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U.S. has high confidence it hit satellite fuel tank

The Pentagon said on Thursday it was very confident that a Navy missile hit the toxic fuel tank of a defunct U.S. spy satellite, which could have caused harm if it had fallen to Earth intact.

An aerial view of the Pentagon building in Washington is seen in this June 15, 2005 file photo. The Pentagon said on Thursday it was very confident that a Navy missile hit the toxic fuel tank of a defunct U.S. spy satellite, which could have caused harm if it had fallen to Earth intact. (REUTERS/Jason Reed/Files)

The spectacular and unprecedented strike took place over the Pacific Ocean on Wednesday after a U.S. Navy cruiser launched a missile as the satellite sped through space at more than 27,400 kph, officials said.

"This was uncharted territory. The technical degree of difficulty was significant here," said Marine Gen. James Cartwright, vice chairman of the Joint Chiefs of Staff.

"You can imagine, at the point of intercept, there were a few cheers that went up in operations centers and on that ship," Cartwright told reporters at the Pentagon.

Both Russia and China had expressed concern ahead of the mission, with Moscow suggesting it could be used as cover to test a new space weapon.

But Washington said the only reason for the mission was to prevent harm to humans from the tank of hazardous hydrazine fuel on the bus-sized satellite, which was expected to re-enter the Earth's atmosphere within the next couple of weeks.

"We're very confident that we hit the satellite. We also have a high degree of confidence that we got the tank," Cartwright said, putting the chances that the tank had been breached at around 90 percent.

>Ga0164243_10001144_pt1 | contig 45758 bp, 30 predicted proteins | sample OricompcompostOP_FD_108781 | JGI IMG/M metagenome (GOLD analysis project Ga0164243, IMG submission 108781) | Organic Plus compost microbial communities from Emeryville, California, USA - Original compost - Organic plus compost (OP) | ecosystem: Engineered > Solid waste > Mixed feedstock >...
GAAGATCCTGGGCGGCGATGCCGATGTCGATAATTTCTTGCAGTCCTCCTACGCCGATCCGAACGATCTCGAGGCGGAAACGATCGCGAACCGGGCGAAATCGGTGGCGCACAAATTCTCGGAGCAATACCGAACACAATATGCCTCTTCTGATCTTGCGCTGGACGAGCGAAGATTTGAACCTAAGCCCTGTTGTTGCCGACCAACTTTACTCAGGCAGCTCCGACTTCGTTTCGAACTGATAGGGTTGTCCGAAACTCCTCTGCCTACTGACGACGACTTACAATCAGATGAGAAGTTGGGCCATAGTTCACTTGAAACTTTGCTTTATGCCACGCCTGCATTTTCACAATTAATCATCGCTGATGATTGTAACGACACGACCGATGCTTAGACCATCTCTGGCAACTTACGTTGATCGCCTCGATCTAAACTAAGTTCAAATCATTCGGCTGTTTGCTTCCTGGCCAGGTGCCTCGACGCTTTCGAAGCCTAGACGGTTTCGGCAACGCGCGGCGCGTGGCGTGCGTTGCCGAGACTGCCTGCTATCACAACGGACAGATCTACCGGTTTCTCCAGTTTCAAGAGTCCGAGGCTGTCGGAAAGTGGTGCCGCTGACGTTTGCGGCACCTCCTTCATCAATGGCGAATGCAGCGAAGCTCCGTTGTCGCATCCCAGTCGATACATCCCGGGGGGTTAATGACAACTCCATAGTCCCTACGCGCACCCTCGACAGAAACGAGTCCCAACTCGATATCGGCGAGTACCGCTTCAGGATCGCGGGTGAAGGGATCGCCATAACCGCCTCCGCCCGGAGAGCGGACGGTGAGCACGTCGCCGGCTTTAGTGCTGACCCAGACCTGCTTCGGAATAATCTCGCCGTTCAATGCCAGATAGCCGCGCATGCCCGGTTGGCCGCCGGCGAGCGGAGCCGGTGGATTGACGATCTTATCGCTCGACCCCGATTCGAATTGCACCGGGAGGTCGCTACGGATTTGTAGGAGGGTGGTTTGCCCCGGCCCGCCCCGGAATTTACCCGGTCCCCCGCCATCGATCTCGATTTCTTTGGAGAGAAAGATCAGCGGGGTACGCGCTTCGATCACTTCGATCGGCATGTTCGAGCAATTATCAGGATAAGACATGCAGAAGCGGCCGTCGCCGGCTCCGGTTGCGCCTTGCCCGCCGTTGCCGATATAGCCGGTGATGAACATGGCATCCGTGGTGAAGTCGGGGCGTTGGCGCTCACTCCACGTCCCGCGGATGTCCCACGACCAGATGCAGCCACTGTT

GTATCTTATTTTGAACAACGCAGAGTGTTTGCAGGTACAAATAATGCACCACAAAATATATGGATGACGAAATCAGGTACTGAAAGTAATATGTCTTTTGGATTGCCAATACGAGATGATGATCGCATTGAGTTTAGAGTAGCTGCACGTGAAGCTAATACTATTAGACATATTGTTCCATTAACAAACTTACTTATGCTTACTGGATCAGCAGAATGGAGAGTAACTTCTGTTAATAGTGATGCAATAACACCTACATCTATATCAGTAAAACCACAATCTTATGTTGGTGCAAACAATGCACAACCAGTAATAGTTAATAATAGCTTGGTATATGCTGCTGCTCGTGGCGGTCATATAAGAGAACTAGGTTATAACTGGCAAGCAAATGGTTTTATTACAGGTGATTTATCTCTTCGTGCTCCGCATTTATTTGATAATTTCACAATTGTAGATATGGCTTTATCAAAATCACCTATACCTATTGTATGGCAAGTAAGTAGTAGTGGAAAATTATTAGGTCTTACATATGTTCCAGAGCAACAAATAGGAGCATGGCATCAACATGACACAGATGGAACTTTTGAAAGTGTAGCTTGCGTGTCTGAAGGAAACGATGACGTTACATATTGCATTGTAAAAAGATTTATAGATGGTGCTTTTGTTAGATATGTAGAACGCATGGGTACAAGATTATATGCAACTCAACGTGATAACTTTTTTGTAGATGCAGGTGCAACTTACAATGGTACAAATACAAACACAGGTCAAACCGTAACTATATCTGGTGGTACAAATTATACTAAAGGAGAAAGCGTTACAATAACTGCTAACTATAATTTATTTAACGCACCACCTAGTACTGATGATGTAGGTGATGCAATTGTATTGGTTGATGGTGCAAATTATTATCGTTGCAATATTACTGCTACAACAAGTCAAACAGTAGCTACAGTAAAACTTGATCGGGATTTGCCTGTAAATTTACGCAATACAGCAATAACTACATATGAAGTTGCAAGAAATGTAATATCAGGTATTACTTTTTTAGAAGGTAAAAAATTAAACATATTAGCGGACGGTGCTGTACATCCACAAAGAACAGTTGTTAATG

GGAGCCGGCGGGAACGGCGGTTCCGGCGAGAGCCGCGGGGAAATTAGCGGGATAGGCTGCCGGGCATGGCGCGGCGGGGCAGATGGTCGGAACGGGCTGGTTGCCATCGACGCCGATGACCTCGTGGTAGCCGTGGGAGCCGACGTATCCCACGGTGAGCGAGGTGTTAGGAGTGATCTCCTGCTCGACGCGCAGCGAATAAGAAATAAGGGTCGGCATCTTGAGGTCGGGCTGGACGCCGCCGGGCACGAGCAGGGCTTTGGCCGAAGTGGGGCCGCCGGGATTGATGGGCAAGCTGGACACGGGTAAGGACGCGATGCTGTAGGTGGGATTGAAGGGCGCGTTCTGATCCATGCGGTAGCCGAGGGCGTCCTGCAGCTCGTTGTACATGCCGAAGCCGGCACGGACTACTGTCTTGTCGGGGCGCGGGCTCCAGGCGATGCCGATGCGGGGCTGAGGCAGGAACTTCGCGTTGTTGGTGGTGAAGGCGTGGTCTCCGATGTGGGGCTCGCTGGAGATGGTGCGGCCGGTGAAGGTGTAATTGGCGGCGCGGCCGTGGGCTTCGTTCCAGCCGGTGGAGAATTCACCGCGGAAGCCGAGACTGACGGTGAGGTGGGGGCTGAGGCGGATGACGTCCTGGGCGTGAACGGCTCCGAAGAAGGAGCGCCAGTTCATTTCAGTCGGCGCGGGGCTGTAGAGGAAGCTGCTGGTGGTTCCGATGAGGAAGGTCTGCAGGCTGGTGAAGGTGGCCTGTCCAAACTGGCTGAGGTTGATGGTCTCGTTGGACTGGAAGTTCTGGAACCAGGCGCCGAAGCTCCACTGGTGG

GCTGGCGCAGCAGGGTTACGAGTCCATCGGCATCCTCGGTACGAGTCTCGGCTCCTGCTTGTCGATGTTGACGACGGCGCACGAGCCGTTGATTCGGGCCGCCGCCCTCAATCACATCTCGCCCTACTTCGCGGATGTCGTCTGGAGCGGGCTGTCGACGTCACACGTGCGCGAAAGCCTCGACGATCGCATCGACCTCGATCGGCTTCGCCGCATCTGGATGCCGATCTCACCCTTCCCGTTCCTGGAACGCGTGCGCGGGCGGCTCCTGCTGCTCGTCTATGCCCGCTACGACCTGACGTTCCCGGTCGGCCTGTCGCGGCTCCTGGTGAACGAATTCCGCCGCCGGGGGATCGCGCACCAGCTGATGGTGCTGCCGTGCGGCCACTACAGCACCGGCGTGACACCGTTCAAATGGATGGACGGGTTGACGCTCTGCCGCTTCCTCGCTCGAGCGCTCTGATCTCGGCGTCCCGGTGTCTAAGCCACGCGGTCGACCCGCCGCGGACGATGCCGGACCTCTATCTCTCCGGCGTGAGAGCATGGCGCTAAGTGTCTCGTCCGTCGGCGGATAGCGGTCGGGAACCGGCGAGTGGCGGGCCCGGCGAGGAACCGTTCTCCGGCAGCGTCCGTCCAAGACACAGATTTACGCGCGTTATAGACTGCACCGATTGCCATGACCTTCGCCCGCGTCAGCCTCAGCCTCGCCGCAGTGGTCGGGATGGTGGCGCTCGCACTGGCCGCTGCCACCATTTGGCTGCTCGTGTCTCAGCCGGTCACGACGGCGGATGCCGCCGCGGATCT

He said a fireball in video images of the strike, a vapor cloud that formed and indications of hydrazine in the air all suggested the tank had been shattered. But he said it could take another 24 to 48 hours to know for sure.

"From our position, you always want to hedge your bet because there's no absolute certainty," Cartwright said.

Debris from the satellite had already started to re-enter the atmosphere over the Atlantic and Pacific oceans but nothing larger than a football had been detected so far, he said.


The 2,270 kg satellite was struck by an SM-3 missile fired from the USS Lake Erie northwest of Hawaii at 10:26 p.m. EST (0326 GMT Thursday), the Pentagon said.

Wednesday's operation was the first time a sea-based missile has been used to hit a satellite, according to experts. The United States and the Soviet Union conducted anti-satellite tests in the Cold War but used other techniques.

The operation used modified elements of its missile defense system. But officials have sought to avoid presenting this mission as a test for that system, saying hitting a satellite is quite different from trying to shoot down a missile.

Some space experts have questioned the Pentagon's justification for the mission, saying the chances of any part of the satellite causing harm were extremely remote.

But Pentagon officials have denied suggestions they wanted to destroy the satellite to prevent part of the classified spacecraft from falling into the hands of rival powers.

"That, unto itself, was not enough reason to go after this satellite with a missile," Cartwright said. "It's the hydrazine that we're focused on."

U.S. officials also have rejected accusations from some security and space experts that the Pentagon was using the operation to test and demonstrate its ability to hit targets in space following an anti-satellite test by China last year.

Washington says its case is different from the Chinese test because it was announced in advance and undertaken to protect people. It also says the Chinese craft was struck at a higher altitude, more crowded with other satellites.

A Chinese state newspaper on Thursday accused Washington of hypocrisy for criticizing other countries' space ambitions while rejecting a treaty proposed by China and Russia to ban weapons in space and firing a missile at the spy satellite.

The Pentagon has said the stray spacecraft was a test satellite for the National Reconnaissance Office, a U.S. intelligence agency, launched in December 2006 that stopped communicating within a few hours of reaching orbit.

(Additional reporting by Kristin Roberts in Honolulu and David Morgan in Washington)

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